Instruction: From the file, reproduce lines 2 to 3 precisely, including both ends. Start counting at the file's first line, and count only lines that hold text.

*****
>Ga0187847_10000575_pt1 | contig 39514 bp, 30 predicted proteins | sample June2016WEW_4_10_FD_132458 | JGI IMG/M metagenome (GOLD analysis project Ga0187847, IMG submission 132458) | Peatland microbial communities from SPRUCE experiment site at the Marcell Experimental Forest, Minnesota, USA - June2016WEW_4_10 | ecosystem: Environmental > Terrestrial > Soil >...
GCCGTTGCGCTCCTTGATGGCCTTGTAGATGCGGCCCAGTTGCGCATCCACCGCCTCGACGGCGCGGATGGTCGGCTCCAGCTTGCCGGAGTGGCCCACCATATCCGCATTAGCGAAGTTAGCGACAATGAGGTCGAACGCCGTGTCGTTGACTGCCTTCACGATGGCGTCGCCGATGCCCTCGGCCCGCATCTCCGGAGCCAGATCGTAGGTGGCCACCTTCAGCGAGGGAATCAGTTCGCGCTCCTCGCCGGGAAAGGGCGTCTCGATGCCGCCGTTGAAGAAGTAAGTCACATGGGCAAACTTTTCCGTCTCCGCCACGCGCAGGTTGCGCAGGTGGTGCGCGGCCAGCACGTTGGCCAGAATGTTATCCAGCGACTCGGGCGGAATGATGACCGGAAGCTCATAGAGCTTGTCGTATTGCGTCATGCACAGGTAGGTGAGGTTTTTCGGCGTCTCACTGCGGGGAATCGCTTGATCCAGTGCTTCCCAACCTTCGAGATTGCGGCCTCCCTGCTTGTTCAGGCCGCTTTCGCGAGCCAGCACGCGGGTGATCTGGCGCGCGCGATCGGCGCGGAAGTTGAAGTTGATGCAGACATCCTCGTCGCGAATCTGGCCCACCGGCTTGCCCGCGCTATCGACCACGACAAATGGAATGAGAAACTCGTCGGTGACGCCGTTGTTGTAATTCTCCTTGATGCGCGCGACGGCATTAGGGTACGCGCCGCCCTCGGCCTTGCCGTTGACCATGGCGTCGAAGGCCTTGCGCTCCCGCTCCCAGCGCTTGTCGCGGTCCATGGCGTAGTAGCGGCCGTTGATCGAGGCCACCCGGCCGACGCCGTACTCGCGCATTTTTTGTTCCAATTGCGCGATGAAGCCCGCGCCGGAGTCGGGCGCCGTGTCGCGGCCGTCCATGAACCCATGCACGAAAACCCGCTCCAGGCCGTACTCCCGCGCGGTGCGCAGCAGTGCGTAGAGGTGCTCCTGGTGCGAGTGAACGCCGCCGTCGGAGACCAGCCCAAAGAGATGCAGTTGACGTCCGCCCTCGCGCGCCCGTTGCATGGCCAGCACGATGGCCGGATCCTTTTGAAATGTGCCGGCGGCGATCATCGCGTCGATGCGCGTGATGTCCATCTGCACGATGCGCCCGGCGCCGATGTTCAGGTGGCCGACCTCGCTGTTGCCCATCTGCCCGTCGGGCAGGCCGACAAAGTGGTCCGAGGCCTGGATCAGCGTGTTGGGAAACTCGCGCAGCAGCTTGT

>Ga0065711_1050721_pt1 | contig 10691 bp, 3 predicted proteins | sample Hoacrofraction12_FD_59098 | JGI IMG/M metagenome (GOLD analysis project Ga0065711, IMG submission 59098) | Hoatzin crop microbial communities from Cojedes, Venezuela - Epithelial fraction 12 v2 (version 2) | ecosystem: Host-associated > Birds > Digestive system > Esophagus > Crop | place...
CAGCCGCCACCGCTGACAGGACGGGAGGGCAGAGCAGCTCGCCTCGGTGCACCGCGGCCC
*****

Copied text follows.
GCCGTTGCGCTCCTTGATGGCCTTGTAGATGCGGCCCAGTTGCGCATCCACCGCCTCGACGGCGCGGATGGTCGGCTCCAGCTTGCCGGAGTGGCCCACCATATCCGCATTAGCGAAGTTAGCGACAATGAGGTCGAACGCCGTGTCGTTGACTGCCTTCACGATGGCGTCGCCGATGCCCTCGGCCCGCATCTCCGGAGCCAGATCGTAGGTGGCCACCTTCAGCGAGGGAATCAGTTCGCGCTCCTCGCCGGGAAAGGGCGTCTCGATGCCGCCGTTGAAGAAGTAAGTCACATGGGCAAACTTTTCCGTCTCCGCCACGCGCAGGTTGCGCAGGTGGTGCGCGGCCAGCACGTTGGCCAGAATGTTATCCAGCGACTCGGGCGGAATGATGACCGGAAGCTCATAGAGCTTGTCGTATTGCGTCATGCACAGGTAGGTGAGGTTTTTCGGCGTCTCACTGCGGGGAATCGCTTGATCCAGTGCTTCCCAACCTTCGAGATTGCGGCCTCCCTGCTTGTTCAGGCCGCTTTCGCGAGCCAGCACGCGGGTGATCTGGCGCGCGCGATCGGCGCGGAAGTTGAAGTTGATGCAGACATCCTCGTCGCGAATCTGGCCCACCGGCTTGCCCGCGCTATCGACCACGACAAATGGAATGAGAAACTCGTCGGTGACGCCGTTGTTGTAATTCTCCTTGATGCGCGCGACGGCATTAGGGTACGCGCCGCCCTCGGCCTTGCCGTTGACCATGGCGTCGAAGGCCTTGCGCTCCCGCTCCCAGCGCTTGTCGCGGTCCATGGCGTAGTAGCGGCCGTTGATCGAGGCCACCCGGCCGACGCCGTACTCGCGCATTTTTTGTTCCAATTGCGCGATGAAGCCCGCGCCGGAGTCGGGCGCCGTGTCGCGGCCGTCCATGAACCCATGCACGAAAACCCGCTCCAGGCCGTACTCCCGCGCGGTGCGCAGCAGTGCGTAGAGGTGCTCCTGGTGCGAGTGAACGCCGCCGTCGGAGACCAGCCCAAAGAGATGCAGTTGACGTCCGCCCTCGCGCGCCCGTTGCATGGCCAGCACGATGGCCGGATCCTTTTGAAATGTGCCGGCGGCGATCATCGCGTCGATGCGCGTGATGTCCATCTGCACGATGCGCCCGGCGCCGATGTTCAGGTGGCCGACCTCGCTGTTGCCCATCTGCCCGTCGGGCAGGCCGACAAAGTGGTCCGAGGCCTGGATCAGCGTGTTGGGAAACTCGCGCAGCAGCTTGT

>Ga0065711_1050721_pt1 | contig 10691 bp, 3 predicted proteins | sample Hoacrofraction12_FD_59098 | JGI IMG/M metagenome (GOLD analysis project Ga0065711, IMG submission 59098) | Hoatzin crop microbial communities from Cojedes, Venezuela - Epithelial fraction 12 v2 (version 2) | ecosystem: Host-associated > Birds > Digestive system > Esophagus > Crop | place...